Thomas Sowell

 Long before Senator Kerry, or even before there were Communists, the political left consistently avoided facing the brutal fact of deliberate evil that can only be defeated by force. Edmund Burke recognized their reluctance to confront evil back in the 18th century, when he said: "There is no safety for honest men but by believing all possible evil of evil men."

 Yet even in our own times there have been those who recoiled when Ronald Reagan called the Soviet Union an "evil empire" and when George W. Bush spoke of an "axis of evil" consisting of recklessly belligerent Iraq, Iran, and North Korea.

 Perhaps the most deadly menace in our history, a nuclear-armed North Korea, is headlined in the New York Times as "reaching out to the world" and the world as "reaching back," leaving the United States "isolated" in its inexplicable hostility. Not since The Times of London adopted a see-no-evil attitude toward Hitler in the 1930s has a major newspaper been so tragically blind.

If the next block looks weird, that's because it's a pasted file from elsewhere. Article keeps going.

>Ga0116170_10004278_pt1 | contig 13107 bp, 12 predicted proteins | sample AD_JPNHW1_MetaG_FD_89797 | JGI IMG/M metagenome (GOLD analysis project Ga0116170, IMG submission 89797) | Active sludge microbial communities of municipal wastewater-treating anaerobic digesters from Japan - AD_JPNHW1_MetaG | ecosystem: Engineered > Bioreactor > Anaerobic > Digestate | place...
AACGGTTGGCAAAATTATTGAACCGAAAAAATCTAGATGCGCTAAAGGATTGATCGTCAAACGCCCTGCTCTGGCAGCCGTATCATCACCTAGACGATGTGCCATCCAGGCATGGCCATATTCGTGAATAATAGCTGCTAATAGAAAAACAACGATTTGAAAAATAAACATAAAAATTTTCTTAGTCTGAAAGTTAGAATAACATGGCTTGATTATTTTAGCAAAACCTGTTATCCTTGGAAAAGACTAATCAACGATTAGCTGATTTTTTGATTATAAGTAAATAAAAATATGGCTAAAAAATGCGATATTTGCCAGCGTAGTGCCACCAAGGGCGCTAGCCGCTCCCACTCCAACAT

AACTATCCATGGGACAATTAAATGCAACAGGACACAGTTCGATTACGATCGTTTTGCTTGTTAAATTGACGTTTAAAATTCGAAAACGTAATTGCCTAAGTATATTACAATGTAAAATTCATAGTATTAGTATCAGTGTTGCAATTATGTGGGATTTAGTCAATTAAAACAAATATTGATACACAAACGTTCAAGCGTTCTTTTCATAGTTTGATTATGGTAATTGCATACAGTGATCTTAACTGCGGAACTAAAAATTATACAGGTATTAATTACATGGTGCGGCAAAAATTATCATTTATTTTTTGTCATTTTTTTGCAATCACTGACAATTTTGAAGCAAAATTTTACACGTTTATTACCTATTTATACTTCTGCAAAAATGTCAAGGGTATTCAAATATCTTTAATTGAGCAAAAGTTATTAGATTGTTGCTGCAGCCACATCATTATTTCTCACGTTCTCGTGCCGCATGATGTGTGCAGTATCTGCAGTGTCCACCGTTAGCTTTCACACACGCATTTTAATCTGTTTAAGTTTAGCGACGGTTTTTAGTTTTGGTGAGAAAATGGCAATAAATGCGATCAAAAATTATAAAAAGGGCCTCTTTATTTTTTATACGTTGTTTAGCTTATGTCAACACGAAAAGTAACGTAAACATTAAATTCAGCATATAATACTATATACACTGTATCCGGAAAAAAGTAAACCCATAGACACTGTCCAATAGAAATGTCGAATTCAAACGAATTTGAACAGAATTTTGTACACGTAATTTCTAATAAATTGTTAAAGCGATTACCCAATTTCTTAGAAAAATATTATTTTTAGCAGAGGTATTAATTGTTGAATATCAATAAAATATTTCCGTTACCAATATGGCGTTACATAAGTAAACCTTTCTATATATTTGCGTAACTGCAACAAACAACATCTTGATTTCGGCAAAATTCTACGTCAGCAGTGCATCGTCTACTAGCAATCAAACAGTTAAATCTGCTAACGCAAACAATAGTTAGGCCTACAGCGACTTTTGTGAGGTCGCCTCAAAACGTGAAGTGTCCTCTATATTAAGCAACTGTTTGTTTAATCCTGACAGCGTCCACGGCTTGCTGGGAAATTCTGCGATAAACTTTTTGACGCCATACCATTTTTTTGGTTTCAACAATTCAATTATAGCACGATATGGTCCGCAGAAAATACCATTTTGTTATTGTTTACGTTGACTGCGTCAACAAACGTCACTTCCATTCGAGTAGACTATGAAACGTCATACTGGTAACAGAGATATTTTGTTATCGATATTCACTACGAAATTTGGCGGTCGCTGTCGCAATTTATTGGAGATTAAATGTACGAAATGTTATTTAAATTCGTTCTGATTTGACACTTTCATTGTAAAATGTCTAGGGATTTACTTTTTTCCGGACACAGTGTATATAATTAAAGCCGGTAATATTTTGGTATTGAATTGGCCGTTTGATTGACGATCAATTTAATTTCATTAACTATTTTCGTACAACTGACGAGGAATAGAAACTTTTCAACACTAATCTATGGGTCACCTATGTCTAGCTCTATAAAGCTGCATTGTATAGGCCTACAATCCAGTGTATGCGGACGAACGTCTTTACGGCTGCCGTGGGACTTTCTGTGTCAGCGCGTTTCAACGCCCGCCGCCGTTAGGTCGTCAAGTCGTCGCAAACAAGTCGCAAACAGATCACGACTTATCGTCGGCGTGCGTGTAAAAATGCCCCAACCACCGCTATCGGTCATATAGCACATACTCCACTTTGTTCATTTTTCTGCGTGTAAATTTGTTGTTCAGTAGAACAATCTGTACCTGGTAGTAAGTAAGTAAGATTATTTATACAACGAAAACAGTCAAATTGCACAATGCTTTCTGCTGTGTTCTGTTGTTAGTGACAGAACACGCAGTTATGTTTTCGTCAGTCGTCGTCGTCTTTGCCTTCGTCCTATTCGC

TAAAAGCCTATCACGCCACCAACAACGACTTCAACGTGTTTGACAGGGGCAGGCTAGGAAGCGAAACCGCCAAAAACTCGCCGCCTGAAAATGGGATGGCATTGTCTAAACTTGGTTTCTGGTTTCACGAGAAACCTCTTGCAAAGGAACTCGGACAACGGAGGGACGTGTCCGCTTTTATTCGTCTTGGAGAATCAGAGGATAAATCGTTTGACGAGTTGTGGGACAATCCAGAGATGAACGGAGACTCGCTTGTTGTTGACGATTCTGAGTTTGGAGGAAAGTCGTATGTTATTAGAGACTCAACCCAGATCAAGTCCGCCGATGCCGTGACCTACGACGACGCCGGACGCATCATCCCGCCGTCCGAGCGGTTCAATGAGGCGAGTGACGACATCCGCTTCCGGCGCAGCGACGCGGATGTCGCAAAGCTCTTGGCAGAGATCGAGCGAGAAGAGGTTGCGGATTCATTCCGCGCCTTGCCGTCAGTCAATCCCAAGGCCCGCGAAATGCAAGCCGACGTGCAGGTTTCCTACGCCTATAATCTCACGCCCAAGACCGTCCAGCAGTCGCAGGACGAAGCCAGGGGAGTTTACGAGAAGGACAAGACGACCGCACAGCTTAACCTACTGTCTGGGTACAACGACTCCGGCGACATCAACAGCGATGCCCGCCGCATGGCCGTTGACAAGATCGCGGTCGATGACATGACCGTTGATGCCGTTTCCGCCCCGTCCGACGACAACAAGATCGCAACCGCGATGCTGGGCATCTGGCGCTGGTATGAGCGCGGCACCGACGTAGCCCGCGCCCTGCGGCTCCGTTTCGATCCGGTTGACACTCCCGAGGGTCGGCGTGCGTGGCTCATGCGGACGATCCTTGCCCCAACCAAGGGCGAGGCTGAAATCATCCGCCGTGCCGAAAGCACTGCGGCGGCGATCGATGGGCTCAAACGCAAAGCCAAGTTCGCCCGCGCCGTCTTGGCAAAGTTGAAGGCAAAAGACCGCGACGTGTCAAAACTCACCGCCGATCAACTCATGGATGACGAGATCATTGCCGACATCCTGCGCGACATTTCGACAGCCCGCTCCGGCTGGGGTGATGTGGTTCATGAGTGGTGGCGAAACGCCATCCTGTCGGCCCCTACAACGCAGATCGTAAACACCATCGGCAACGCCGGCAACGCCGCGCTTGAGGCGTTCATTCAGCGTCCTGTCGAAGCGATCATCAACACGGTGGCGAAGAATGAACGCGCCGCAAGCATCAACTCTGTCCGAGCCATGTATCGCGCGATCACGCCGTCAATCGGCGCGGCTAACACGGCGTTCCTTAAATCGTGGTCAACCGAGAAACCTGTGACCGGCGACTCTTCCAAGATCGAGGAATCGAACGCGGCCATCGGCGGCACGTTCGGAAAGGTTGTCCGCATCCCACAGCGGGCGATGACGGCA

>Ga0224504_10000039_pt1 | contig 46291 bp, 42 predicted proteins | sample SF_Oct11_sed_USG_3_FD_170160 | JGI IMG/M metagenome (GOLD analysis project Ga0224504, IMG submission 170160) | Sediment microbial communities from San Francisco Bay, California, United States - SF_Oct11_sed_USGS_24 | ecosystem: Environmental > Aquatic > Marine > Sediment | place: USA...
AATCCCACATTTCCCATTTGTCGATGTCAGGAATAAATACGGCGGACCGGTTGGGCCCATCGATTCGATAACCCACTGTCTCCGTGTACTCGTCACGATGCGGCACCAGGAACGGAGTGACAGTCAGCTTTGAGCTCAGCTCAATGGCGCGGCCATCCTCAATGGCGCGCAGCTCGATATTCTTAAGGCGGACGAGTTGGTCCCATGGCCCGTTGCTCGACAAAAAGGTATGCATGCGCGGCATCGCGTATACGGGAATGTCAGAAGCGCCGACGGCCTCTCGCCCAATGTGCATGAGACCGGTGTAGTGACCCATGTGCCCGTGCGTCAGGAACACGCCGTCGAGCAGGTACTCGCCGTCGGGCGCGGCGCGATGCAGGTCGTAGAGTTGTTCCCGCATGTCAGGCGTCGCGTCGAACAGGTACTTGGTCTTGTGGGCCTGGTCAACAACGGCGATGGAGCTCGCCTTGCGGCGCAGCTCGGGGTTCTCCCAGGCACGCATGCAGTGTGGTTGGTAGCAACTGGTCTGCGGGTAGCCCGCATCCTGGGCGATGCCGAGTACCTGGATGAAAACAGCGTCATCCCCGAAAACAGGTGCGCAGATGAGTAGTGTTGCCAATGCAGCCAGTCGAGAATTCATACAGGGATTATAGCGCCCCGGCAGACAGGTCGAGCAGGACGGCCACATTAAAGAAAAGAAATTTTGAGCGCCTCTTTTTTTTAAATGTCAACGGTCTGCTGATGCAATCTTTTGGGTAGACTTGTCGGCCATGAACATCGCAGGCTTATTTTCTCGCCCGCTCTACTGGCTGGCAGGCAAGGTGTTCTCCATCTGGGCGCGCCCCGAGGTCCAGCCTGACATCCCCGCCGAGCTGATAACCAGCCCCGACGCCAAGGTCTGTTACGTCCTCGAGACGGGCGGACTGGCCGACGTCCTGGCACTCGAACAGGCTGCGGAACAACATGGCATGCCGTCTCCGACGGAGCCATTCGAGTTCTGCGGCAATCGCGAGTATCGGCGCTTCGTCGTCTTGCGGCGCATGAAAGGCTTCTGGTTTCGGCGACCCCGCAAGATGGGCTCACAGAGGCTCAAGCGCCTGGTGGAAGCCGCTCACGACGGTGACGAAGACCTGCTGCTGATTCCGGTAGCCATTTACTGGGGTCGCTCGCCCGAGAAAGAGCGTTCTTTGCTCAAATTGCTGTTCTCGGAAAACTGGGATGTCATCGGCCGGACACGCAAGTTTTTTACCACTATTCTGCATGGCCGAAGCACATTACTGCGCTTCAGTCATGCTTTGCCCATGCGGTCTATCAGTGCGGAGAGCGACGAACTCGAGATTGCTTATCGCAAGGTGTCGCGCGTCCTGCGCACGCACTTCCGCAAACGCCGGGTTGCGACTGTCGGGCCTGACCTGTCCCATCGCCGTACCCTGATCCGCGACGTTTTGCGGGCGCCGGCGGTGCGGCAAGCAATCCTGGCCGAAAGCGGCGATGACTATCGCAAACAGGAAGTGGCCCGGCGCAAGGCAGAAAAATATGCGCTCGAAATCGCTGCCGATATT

Senator Kerry has argued for a more "nuanced" approach to foreign policy and a more "sensitive" way of fighting international terrorism. People who cannot make hard choices often talk about complexity and nuance, about gray areas and twilight issues.

 There are of course gray areas. But not all areas are gray. And not all 24 hours of the day are twilight.

 There is of course complexity. But trying to square the circle is not complex. It is impossible.

 A President of the United States should know all sides of an issue. But he cannot be on all sides of an issue. He cannot keep flip-flopping like John Kerry.


Thomas Sowell

Thomas Sowell is a senior fellow at the Hoover Institute and author of The Housing Boom and Bust.

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